$.queue = {
    _timer: null,
    _queue: [],
    add: function(fn, context, time) {
        var setTimer = function(time) {
            $.queue._timer = setTimeout(function() {
                time = $.queue.add();
                if ($.queue._queue.length) {
            }, time || 2);

        if (fn) {
            $.queue._queue.push([fn, context, time]);
            if ($.queue._queue.length == 1) {

        var next = $.queue._queue.shift();
        if (!next) {
            return 0;
        next[0].call(next[1] || window);
        return next[2];
    clear: function() {
        $.queue._queue = [];

Late event binding

One of the things we use this for in PostTask is what I call late event binding. Lets say you have the following code: (Note: This could be simplified a lot, but this way its easier to understand how the refactoring works)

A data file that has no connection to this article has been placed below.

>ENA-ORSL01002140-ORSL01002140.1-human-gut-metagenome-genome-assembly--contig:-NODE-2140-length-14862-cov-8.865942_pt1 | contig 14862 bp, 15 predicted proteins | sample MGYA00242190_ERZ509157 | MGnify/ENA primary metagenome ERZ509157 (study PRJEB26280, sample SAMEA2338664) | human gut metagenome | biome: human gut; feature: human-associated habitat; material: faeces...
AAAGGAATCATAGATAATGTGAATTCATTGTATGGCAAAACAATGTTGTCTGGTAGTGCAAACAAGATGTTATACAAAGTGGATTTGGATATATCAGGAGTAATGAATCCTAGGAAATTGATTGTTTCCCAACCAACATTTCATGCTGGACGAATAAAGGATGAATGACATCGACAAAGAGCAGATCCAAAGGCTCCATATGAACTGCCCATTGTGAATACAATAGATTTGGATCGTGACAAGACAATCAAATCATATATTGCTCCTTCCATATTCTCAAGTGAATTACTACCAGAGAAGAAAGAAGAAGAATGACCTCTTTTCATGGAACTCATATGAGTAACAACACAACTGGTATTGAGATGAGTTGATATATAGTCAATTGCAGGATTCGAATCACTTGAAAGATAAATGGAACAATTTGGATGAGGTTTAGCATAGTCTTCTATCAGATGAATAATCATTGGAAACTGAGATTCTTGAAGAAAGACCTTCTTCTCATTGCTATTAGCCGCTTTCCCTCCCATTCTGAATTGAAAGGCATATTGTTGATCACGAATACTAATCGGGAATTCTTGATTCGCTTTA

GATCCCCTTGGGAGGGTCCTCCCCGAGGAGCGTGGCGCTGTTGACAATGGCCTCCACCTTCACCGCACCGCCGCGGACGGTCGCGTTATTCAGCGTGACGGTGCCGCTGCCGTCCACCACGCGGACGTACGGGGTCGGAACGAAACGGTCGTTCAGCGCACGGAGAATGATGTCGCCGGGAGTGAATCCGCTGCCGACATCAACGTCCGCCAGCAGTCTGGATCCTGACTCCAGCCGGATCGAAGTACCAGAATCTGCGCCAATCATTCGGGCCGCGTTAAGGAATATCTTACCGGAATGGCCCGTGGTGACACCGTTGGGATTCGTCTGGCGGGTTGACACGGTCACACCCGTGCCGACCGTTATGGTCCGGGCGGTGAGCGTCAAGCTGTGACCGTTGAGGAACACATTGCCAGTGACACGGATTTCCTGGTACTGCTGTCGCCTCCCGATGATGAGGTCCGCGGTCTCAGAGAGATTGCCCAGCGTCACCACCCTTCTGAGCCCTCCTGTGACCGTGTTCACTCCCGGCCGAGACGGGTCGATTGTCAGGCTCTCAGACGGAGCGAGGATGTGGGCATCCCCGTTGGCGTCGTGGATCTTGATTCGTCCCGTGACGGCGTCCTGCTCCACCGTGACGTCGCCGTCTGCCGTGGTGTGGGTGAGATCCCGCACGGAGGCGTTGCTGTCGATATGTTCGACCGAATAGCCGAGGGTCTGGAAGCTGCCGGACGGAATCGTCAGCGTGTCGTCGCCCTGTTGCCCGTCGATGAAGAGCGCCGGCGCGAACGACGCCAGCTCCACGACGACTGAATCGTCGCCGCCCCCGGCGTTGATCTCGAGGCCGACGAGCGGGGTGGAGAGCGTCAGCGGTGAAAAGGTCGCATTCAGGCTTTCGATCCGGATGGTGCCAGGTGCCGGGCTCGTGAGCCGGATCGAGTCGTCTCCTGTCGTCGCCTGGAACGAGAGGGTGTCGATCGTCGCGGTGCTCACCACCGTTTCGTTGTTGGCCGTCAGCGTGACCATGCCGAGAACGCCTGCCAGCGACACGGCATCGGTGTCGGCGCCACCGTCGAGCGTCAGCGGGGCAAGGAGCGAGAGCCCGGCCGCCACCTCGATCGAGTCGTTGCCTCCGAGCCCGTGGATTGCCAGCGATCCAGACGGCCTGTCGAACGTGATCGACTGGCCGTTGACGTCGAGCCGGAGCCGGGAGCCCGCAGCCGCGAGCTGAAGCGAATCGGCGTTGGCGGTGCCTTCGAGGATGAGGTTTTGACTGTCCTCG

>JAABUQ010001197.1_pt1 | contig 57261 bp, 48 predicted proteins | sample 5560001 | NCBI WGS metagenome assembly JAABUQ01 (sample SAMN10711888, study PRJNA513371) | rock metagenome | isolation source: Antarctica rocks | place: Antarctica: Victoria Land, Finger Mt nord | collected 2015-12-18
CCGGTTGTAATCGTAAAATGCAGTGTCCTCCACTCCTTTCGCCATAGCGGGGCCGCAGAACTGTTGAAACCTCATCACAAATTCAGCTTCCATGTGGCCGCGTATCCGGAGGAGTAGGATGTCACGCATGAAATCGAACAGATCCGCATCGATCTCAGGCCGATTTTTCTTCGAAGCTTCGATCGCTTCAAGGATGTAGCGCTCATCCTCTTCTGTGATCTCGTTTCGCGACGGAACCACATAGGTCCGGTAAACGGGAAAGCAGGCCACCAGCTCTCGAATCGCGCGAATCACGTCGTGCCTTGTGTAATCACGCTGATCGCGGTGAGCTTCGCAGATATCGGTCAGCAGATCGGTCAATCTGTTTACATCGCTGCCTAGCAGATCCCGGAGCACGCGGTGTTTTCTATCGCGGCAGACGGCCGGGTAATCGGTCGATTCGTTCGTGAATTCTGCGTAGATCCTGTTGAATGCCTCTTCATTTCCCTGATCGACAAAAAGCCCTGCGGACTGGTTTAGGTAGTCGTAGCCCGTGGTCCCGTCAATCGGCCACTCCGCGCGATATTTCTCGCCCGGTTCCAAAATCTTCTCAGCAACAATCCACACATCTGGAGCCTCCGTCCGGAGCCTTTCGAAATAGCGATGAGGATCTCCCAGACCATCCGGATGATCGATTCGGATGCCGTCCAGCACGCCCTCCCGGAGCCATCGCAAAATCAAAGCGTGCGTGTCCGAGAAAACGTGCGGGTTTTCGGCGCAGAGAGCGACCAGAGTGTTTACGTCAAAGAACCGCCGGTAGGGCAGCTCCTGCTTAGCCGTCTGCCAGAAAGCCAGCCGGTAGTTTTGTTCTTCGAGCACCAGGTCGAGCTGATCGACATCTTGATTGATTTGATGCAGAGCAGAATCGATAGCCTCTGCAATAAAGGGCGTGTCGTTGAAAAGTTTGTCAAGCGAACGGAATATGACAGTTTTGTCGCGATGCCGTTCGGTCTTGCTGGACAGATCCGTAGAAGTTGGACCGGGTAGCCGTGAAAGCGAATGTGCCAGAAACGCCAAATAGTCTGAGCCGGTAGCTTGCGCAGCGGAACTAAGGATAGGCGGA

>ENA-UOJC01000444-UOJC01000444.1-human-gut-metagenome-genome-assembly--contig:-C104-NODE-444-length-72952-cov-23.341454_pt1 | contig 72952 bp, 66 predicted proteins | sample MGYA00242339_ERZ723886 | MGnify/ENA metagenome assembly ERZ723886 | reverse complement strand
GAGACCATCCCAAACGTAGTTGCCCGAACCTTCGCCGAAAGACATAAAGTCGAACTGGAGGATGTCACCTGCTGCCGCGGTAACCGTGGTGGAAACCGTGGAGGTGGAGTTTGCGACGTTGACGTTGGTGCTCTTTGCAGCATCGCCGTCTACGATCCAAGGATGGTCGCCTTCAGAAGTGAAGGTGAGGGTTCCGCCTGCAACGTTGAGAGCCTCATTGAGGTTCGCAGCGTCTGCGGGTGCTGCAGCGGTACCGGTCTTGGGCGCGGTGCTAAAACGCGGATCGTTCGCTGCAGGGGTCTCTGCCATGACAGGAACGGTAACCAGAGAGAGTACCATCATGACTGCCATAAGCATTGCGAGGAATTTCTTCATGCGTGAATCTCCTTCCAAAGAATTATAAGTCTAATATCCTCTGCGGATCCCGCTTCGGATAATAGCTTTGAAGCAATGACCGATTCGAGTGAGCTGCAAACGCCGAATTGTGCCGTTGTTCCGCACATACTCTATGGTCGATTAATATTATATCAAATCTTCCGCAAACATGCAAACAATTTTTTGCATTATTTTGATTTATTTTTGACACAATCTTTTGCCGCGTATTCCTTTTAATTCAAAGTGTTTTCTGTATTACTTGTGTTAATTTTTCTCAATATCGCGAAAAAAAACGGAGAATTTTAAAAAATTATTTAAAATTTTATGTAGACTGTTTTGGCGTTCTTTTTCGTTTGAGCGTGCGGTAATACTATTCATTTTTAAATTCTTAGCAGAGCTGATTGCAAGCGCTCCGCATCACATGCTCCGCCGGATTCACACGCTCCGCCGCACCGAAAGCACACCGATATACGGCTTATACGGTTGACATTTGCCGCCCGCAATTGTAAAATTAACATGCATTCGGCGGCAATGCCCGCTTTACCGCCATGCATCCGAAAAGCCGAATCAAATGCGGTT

$(document).ready(function() {
    // a lot of li's, lets say 500
    $('li').each(function() {
        $(this).bind('click', function() {
            alert('Yeah you clicked me');

You will probably notice that it already has a noticeable impact on your pages initialization time while freezing the browser during it. To avoid it can be as easy as:

$(document).ready(function() {
    // a lot of li's, lets say 500
    $('li').each(function() {
        var self = this, doBind = function() {
            $(self).bind('click', function() {
                alert('Yeah you clicked me');